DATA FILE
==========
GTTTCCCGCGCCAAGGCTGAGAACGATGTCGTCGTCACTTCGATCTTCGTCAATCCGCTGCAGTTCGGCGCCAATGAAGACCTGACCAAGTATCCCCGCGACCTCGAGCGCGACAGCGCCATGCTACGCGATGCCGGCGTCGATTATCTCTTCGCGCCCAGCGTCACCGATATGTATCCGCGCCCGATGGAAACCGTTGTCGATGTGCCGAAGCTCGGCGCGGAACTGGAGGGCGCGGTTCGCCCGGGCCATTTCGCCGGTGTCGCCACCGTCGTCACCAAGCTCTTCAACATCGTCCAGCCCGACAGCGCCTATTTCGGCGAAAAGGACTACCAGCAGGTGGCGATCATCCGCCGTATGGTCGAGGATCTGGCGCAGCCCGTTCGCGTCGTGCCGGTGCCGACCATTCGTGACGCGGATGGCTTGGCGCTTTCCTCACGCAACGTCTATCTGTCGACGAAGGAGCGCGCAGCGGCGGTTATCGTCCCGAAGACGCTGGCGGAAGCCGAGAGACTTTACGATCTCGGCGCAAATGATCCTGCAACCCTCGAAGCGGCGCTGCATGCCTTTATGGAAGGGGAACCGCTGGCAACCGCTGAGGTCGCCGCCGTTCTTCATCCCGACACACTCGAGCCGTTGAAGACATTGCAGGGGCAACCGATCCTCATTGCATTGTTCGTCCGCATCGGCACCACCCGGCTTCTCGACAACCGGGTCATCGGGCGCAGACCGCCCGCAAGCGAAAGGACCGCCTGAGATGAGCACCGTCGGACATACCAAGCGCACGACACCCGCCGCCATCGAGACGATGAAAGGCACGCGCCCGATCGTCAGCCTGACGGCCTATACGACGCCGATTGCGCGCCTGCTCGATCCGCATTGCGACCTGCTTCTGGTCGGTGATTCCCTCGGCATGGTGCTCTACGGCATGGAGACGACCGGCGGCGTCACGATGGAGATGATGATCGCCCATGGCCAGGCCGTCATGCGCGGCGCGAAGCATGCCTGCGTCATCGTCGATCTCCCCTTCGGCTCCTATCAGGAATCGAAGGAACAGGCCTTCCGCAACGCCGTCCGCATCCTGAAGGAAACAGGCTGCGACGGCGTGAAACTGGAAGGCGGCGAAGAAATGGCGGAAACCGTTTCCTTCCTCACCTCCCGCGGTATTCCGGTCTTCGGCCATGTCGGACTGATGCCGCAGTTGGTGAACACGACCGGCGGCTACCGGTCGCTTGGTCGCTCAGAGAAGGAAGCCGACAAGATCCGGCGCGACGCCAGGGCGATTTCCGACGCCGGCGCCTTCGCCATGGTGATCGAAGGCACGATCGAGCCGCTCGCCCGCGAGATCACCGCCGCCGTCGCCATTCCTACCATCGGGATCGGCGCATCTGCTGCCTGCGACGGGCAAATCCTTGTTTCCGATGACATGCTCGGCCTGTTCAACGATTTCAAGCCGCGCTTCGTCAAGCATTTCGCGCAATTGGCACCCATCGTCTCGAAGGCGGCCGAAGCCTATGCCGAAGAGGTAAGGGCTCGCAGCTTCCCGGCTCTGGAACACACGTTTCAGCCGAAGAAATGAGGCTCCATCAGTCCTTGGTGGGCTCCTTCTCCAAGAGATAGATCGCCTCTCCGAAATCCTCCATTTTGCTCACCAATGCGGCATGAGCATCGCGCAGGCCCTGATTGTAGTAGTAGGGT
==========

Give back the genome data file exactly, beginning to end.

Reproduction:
GTTTCCCGCGCCAAGGCTGAGAACGATGTCGTCGTCACTTCGATCTTCGTCAATCCGCTGCAGTTCGGCGCCAATGAAGACCTGACCAAGTATCCCCGCGACCTCGAGCGCGACAGCGCCATGCTACGCGATGCCGGCGTCGATTATCTCTTCGCGCCCAGCGTCACCGATATGTATCCGCGCCCGATGGAAACCGTTGTCGATGTGCCGAAGCTCGGCGCGGAACTGGAGGGCGCGGTTCGCCCGGGCCATTTCGCCGGTGTCGCCACCGTCGTCACCAAGCTCTTCAACATCGTCCAGCCCGACAGCGCCTATTTCGGCGAAAAGGACTACCAGCAGGTGGCGATCATCCGCCGTATGGTCGAGGATCTGGCGCAGCCCGTTCGCGTCGTGCCGGTGCCGACCATTCGTGACGCGGATGGCTTGGCGCTTTCCTCACGCAACGTCTATCTGTCGACGAAGGAGCGCGCAGCGGCGGTTATCGTCCCGAAGACGCTGGCGGAAGCCGAGAGACTTTACGATCTCGGCGCAAATGATCCTGCAACCCTCGAAGCGGCGCTGCATGCCTTTATGGAAGGGGAACCGCTGGCAACCGCTGAGGTCGCCGCCGTTCTTCATCCCGACACACTCGAGCCGTTGAAGACATTGCAGGGGCAACCGATCCTCATTGCATTGTTCGTCCGCATCGGCACCACCCGGCTTCTCGACAACCGGGTCATCGGGCGCAGACCGCCCGCAAGCGAAAGGACCGCCTGAGATGAGCACCGTCGGACATACCAAGCGCACGACACCCGCCGCCATCGAGACGATGAAAGGCACGCGCCCGATCGTCAGCCTGACGGCCTATACGACGCCGATTGCGCGCCTGCTCGATCCGCATTGCGACCTGCTTCTGGTCGGTGATTCCCTCGGCATGGTGCTCTACGGCATGGAGACGACCGGCGGCGTCACGATGGAGATGATGATCGCCCATGGCCAGGCCGTCATGCGCGGCGCGAAGCATGCCTGCGTCATCGTCGATCTCCCCTTCGGCTCCTATCAGGAATCGAAGGAACAGGCCTTCCGCAACGCCGTCCGCATCCTGAAGGAAACAGGCTGCGACGGCGTGAAACTGGAAGGCGGCGAAGAAATGGCGGAAACCGTTTCCTTCCTCACCTCCCGCGGTATTCCGGTCTTCGGCCATGTCGGACTGATGCCGCAGTTGGTGAACACGACCGGCGGCTACCGGTCGCTTGGTCGCTCAGAGAAGGAAGCCGACAAGATCCGGCGCGACGCCAGGGCGATTTCCGACGCCGGCGCCTTCGCCATGGTGATCGAAGGCACGATCGAGCCGCTCGCCCGCGAGATCACCGCCGCCGTCGCCATTCCTACCATCGGGATCGGCGCATCTGCTGCCTGCGACGGGCAAATCCTTGTTTCCGATGACATGCTCGGCCTGTTCAACGATTTCAAGCCGCGCTTCGTCAAGCATTTCGCGCAATTGGCACCCATCGTCTCGAAGGCGGCCGAAGCCTATGCCGAAGAGGTAAGGGCTCGCAGCTTCCCGGCTCTGGAACACACGTTTCAGCCGAAGAAATGAGGCTCCATCAGTCCTTGGTGGGCTCCTTCTCCAAGAGATAGATCGCCTCTCCGAAATCCTCCATTTTGCTCACCAATGCGGCATGAGCATCGCGCAGGCCCTGATTGTAGTAGTAGGGT